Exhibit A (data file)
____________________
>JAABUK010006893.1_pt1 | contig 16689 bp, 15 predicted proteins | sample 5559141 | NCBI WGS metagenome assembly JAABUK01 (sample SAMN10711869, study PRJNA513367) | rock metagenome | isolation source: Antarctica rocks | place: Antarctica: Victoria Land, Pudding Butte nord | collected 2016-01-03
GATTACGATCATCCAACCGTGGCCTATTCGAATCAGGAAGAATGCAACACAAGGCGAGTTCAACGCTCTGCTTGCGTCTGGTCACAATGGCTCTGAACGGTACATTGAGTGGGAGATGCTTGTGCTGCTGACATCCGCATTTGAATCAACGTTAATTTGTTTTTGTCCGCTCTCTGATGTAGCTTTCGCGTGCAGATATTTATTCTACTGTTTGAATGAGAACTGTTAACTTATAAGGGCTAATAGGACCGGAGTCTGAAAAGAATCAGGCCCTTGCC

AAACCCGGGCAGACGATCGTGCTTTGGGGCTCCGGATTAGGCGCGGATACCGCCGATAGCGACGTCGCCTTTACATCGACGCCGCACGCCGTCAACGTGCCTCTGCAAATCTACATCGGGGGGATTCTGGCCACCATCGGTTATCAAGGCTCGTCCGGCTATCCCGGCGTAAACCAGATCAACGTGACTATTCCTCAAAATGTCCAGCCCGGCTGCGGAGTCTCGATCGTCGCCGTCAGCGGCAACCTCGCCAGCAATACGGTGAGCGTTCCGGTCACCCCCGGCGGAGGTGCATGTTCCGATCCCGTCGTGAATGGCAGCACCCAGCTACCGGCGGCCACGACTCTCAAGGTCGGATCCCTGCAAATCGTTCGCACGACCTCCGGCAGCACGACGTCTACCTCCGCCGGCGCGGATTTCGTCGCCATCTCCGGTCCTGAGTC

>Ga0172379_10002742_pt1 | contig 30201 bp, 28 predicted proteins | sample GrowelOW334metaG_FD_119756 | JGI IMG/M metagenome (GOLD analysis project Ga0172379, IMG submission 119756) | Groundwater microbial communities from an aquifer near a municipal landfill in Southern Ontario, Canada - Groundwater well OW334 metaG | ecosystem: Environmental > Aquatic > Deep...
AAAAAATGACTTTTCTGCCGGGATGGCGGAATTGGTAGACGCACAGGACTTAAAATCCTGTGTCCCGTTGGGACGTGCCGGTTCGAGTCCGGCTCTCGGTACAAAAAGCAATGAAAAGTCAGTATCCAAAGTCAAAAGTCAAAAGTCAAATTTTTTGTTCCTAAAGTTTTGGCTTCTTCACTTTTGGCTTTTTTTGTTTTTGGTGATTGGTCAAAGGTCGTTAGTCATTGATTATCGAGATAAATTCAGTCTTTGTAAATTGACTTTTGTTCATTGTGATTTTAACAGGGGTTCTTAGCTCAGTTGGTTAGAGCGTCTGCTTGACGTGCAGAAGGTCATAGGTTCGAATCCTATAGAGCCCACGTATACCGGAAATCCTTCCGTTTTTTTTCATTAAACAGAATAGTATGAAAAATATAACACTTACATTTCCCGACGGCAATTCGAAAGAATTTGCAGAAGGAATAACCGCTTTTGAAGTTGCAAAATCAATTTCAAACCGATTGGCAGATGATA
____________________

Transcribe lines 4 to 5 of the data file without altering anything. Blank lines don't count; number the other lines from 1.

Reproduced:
>Ga0172379_10002742_pt1 | contig 30201 bp, 28 predicted proteins | sample GrowelOW334metaG_FD_119756 | JGI IMG/M metagenome (GOLD analysis project Ga0172379, IMG submission 119756) | Groundwater microbial communities from an aquifer near a municipal landfill in Southern Ontario, Canada - Groundwater well OW334 metaG | ecosystem: Environmental > Aquatic > Deep...
AAAAAATGACTTTTCTGCCGGGATGGCGGAATTGGTAGACGCACAGGACTTAAAATCCTGTGTCCCGTTGGGACGTGCCGGTTCGAGTCCGGCTCTCGGTACAAAAAGCAATGAAAAGTCAGTATCCAAAGTCAAAAGTCAAAAGTCAAATTTTTTGTTCCTAAAGTTTTGGCTTCTTCACTTTTGGCTTTTTTTGTTTTTGGTGATTGGTCAAAGGTCGTTAGTCATTGATTATCGAGATAAATTCAGTCTTTGTAAATTGACTTTTGTTCATTGTGATTTTAACAGGGGTTCTTAGCTCAGTTGGTTAGAGCGTCTGCTTGACGTGCAGAAGGTCATAGGTTCGAATCCTATAGAGCCCACGTATACCGGAAATCCTTCCGTTTTTTTTCATTAAACAGAATAGTATGAAAAATATAACACTTACATTTCCCGACGGCAATTCGAAAGAATTTGCAGAAGGAATAACCGCTTTTGAAGTTGCAAAATCAATTTCAAACCGATTGGCAGATGATA